Me, Myself, and Affirmation

Self-help may not always be the best help, but self-affirmation is the best attitude.

The Thrive Global Community welcomes voices from many spheres on our open platform. We publish pieces as written by outside contributors with a wide range of opinions, which don’t necessarily reflect our own. Community stories are not commissioned by our editorial team and must meet our guidelines prior to being published.

Welcome to our special section, Thrive on Campus, devoted to covering the urgent issue of mental health among college and university students from all angles. If you are a college student, we invite you to apply to be an Editor-at-Large, or to simply contribute (please tag your pieces ThriveOnCampus). We welcome faculty, clinicians, and graduates to contribute as well. Read more here.

Self-help is a topic that has undoubtedly increased in popularity over the past few years. However, not everyone is a fan of self-help; alongside its success is also criticism of its backwards effect. Though studies have shown that self-help cognitive behavioural therapy (CBT) treatments can lead to significant reductions in anxiety, seeing a therapist is generally more effective. All in all, it is a complicated matter because it depends on the individual and their specific needs.

Despite initial scepticism towards self-help, I purchased a pack of Affirmators out of curiosity. These are flash cards containing short insightful passages and cute artworks, which was what initially caught my attention. Slowly, I found myself viewing self-help in a different light. Self-help is often portrayed as an endless search for improvement, a forceful perpetuation of happiness and a temporary distraction rather than a effective solution. I personally believe that self-help is not the best help- if there is a specific problem that needs solving, generic motivational quotes may not be the answer, especially when it affects your mental health. But self-affirmation is not a solution — it’s an attitude.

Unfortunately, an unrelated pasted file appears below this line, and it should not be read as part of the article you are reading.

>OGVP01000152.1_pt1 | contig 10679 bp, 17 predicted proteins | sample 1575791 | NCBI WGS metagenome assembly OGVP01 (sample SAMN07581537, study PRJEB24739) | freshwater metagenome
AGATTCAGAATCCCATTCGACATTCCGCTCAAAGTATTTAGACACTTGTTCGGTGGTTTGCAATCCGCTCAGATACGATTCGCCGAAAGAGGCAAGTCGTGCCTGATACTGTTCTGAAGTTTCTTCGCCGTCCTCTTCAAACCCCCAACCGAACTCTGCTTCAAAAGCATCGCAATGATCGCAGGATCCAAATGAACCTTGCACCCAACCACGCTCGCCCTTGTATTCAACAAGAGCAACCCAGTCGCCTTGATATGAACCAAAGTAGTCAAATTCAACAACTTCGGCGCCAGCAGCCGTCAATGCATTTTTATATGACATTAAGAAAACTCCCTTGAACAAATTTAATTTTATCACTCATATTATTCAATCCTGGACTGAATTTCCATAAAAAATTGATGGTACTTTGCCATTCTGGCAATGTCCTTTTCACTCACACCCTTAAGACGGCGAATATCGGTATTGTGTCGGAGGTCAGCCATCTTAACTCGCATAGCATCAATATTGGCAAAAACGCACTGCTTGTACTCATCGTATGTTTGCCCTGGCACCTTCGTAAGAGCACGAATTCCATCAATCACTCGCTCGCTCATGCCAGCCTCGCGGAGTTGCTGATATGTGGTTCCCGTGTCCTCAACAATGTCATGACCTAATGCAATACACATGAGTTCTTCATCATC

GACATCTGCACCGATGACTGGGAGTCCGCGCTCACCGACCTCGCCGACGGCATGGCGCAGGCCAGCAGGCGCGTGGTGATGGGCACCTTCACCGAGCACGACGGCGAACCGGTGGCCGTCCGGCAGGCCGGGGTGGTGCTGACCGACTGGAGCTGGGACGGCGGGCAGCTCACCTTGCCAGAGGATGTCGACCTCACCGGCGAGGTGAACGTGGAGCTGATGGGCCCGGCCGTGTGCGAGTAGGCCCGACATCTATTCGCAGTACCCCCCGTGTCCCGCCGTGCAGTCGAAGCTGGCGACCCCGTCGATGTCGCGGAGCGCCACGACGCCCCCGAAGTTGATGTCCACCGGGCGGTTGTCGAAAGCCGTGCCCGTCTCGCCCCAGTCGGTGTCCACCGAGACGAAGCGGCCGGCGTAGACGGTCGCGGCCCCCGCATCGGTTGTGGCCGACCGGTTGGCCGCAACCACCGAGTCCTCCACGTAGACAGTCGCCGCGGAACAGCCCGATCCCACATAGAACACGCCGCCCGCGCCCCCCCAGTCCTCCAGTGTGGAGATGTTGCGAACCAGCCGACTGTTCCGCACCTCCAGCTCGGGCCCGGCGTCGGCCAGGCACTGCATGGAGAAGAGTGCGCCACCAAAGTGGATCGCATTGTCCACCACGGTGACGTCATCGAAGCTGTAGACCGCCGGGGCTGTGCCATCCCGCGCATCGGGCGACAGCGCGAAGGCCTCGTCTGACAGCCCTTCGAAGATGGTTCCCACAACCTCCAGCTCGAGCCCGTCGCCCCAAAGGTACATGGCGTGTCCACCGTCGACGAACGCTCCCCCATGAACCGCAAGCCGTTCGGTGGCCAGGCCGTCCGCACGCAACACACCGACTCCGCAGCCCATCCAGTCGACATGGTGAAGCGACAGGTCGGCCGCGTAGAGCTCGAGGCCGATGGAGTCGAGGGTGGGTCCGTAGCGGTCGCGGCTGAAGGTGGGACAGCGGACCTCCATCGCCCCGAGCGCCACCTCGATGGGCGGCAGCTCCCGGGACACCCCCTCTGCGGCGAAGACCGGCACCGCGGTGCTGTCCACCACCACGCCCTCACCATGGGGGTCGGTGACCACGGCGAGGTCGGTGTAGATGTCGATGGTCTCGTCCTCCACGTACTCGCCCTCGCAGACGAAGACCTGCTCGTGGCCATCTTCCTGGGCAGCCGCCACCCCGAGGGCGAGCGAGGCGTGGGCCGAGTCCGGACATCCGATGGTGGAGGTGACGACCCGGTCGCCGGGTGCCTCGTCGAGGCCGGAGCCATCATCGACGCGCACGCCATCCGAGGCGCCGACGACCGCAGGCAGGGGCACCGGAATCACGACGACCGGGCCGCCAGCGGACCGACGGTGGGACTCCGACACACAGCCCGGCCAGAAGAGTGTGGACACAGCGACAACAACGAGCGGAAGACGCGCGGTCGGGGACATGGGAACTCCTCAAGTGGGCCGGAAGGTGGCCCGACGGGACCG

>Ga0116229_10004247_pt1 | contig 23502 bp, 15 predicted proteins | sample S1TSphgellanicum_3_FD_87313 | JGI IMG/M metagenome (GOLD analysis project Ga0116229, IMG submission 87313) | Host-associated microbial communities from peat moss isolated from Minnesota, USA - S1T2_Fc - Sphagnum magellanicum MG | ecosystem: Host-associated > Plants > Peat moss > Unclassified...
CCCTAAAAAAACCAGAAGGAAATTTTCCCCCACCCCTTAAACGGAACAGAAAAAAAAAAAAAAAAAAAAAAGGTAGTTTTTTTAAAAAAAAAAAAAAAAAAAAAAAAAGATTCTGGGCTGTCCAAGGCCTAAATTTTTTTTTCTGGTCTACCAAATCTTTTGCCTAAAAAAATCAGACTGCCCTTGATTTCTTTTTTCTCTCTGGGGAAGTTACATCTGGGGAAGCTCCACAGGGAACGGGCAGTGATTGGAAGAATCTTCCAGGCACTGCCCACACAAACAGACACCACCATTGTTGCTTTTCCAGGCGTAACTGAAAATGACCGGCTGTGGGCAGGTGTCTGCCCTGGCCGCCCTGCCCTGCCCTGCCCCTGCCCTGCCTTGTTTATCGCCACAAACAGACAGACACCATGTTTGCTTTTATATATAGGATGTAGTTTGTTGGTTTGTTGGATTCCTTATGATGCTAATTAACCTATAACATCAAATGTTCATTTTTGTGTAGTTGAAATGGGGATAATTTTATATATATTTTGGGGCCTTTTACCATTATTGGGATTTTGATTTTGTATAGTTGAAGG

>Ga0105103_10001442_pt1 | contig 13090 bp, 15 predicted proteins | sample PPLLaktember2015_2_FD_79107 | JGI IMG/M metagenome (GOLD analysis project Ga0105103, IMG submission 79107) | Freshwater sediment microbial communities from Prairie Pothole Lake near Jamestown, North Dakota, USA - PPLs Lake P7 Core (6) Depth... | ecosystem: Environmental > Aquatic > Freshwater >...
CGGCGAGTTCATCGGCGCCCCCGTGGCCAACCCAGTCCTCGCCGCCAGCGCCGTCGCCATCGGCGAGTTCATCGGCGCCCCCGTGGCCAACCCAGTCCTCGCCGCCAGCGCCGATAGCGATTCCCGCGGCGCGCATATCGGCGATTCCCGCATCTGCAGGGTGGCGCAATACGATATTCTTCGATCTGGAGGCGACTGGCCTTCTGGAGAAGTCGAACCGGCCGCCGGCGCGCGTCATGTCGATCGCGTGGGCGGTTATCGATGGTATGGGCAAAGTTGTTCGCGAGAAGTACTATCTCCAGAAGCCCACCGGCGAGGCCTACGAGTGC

The central idea of self-affirmation is maintaining our integrity as individuals by affirming our values through positive thinking. This seems to be the very aspect of self-help that is most often criticised: self-help promotes positive thinking as a quick solution to problems, rather than endorsing hard work. It is true that nothing can substitute hard work. If there are steps you must take in order to reach a certain goal, a positive attitude won’t magically make your dreams come true. But self-affirmation is no dream-realising magic spell, nor a quick solution to all your problems. It is a state of mind which we practice in order to acknowledge the efforts we have made up until this point in time. This does not necessarily undermine future actions we must take in order to achieve our goals. If anything, it gives us more confidence and assurance that we’re on the right track.